I was taking anywhere from 10 to 15 pills a day. Got up to taking 20 to 25 a day and that’s when I said, “It has to stop.”

Brendan Francis Newnam: Well, there’s a mental component to this. Here you are shooting a movie about these drugs that have killed your brother. You’re recording stories of people whose lives have been destroyed, and here you are on drugs while you’re shooting it, keeping it secret from everyone.

Chris Bell: Yeah, sure. It wasn’t something that I wanted to happen. What happened in shooting this movie was basically, I relapsed on a drug called Xanax.

You know, being addicted to pills and trying to finish a movie about being addicted to pills was one of the weirdest situations I’ve ever been in. I mean, the whole time I was doing it, I felt like a hypocrite. I felt terrible trying to do it. And I just knew that I had to come clean.

Brendan Francis Newnam: So, what did you learn about prescription medication addiction, struggling with it, that none of these experts could teach you?

Chris Bell: There is a sad, desperate feeling when you’re addicted. You go into your bathroom, and you look in the medicine cabinet and there’s no more pills left. And then you start looking around on the counter and then you’re digging around on the floor.

And I’m thinking like, “Look, I went to USC film school. I did everything that I needed to do in life. I checked all the right boxes to be successful in life. And here I am on the floor looking for a pill, looking for a drug.”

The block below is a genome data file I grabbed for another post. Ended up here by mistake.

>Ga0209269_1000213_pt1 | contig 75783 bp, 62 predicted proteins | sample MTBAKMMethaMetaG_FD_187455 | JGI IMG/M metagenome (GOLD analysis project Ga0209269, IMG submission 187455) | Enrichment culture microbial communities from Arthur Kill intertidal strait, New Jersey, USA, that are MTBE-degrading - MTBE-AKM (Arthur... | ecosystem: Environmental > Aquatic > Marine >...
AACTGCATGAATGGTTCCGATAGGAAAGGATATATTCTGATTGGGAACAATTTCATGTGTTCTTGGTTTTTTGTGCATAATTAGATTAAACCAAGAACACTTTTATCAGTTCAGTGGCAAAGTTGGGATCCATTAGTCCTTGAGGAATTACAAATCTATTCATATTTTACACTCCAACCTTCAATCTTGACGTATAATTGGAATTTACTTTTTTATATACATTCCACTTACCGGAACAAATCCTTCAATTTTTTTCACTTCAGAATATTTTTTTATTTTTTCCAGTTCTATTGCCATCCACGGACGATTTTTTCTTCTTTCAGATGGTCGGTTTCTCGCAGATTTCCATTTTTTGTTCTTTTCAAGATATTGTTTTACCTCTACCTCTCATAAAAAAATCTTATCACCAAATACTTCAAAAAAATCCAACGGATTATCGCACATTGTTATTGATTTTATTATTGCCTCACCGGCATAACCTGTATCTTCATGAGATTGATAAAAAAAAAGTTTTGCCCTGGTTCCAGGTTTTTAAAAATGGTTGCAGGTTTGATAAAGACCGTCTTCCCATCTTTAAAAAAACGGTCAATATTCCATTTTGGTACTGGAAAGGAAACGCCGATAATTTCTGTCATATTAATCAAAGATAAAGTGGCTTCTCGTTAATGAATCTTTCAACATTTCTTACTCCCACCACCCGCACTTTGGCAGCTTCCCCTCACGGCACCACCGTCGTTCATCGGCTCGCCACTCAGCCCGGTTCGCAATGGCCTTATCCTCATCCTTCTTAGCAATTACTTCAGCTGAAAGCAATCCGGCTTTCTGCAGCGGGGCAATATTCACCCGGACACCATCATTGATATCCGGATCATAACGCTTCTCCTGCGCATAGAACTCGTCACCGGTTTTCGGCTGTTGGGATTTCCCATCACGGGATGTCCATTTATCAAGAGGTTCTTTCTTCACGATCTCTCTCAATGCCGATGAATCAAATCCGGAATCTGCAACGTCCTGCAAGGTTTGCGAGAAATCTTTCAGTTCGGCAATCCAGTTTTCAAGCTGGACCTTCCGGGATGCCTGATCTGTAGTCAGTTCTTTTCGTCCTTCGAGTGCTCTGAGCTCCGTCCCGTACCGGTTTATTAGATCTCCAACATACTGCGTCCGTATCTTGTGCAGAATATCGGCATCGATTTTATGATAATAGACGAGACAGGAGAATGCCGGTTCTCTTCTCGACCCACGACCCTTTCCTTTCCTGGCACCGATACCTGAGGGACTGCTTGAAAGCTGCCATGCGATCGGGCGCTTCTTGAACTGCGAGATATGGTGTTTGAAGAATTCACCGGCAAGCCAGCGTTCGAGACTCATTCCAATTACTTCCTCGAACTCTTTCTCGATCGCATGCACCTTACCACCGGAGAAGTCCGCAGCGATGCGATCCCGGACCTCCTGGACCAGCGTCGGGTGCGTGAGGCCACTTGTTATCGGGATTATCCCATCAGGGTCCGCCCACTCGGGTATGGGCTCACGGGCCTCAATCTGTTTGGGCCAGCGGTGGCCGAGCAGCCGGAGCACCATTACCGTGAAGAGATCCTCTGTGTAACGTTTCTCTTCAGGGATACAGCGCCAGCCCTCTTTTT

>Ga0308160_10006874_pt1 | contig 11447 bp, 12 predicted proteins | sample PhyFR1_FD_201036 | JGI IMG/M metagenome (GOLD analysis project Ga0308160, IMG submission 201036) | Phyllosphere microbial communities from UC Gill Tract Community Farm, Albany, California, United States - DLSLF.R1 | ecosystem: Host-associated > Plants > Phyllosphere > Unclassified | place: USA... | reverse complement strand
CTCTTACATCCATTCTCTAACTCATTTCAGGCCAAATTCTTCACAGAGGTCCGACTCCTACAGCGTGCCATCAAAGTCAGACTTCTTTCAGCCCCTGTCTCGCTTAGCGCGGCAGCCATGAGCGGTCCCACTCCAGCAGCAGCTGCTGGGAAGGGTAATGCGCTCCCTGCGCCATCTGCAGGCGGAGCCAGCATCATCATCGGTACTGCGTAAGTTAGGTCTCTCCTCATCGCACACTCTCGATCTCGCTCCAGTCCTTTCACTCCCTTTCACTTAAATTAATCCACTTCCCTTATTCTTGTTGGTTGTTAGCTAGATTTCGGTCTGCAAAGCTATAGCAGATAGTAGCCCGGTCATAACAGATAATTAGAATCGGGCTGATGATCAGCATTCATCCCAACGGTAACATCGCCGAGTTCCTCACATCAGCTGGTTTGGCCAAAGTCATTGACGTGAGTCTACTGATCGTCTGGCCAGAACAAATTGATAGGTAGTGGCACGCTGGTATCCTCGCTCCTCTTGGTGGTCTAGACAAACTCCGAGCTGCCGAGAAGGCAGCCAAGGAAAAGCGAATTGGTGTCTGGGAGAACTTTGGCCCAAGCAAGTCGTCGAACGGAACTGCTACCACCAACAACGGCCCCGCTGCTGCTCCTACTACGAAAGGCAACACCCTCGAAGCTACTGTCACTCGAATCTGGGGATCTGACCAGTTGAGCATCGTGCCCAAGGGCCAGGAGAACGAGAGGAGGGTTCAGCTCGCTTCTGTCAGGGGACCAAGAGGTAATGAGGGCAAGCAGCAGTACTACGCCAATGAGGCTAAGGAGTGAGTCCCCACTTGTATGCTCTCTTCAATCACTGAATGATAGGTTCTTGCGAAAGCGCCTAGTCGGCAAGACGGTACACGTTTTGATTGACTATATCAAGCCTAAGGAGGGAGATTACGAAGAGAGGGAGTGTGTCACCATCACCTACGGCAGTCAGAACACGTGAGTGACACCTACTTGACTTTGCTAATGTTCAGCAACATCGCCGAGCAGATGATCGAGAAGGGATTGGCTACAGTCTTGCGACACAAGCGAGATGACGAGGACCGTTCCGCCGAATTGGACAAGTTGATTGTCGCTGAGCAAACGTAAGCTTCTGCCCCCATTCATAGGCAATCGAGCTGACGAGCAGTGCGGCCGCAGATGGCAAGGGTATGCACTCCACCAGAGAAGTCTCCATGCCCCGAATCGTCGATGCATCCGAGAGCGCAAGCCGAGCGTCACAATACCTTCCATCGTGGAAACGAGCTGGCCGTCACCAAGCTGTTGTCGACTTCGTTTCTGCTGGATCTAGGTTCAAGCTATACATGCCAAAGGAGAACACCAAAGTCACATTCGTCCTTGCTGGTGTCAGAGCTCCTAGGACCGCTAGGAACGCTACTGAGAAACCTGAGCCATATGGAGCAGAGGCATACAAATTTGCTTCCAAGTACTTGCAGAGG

It’s like, the saddest feeling. And that’s something that no one could ever teach you, and that’s something that no one could ever put in front of you, is the humility that you go through of being an addict. Just the way that you feel about yourself and how bad you feel about yourself. Nobody can teach that.

Brendan Francis Newnam: So, I thought maybe we could end with you explaining something that I learned in the movie, which is the origin of the word “pharmaceutical.”

Chris Bell: Yeah, wow. That was a shocker to me. I mean, I interviewed an author, Greg Critser, in the movie. And what he told me was the origin of the word “pharma” comes from “pharmakon,” and “pharmakon” means to heal and to poison at the same time.

So, when you think of that, and you think of what medicine, the root of what medicine is, it can both heal and kill.It’s a little bit of poison that we’re taking into our body to fix ourselves, and if you think of it that way — hey, look, this is a poison. This is a danger that we’re putting into our body in order, just a little bit of danger in order to fix things. Let’s not put a lot of it in there, you know? Let’s just use a little bit of it for what it’s for.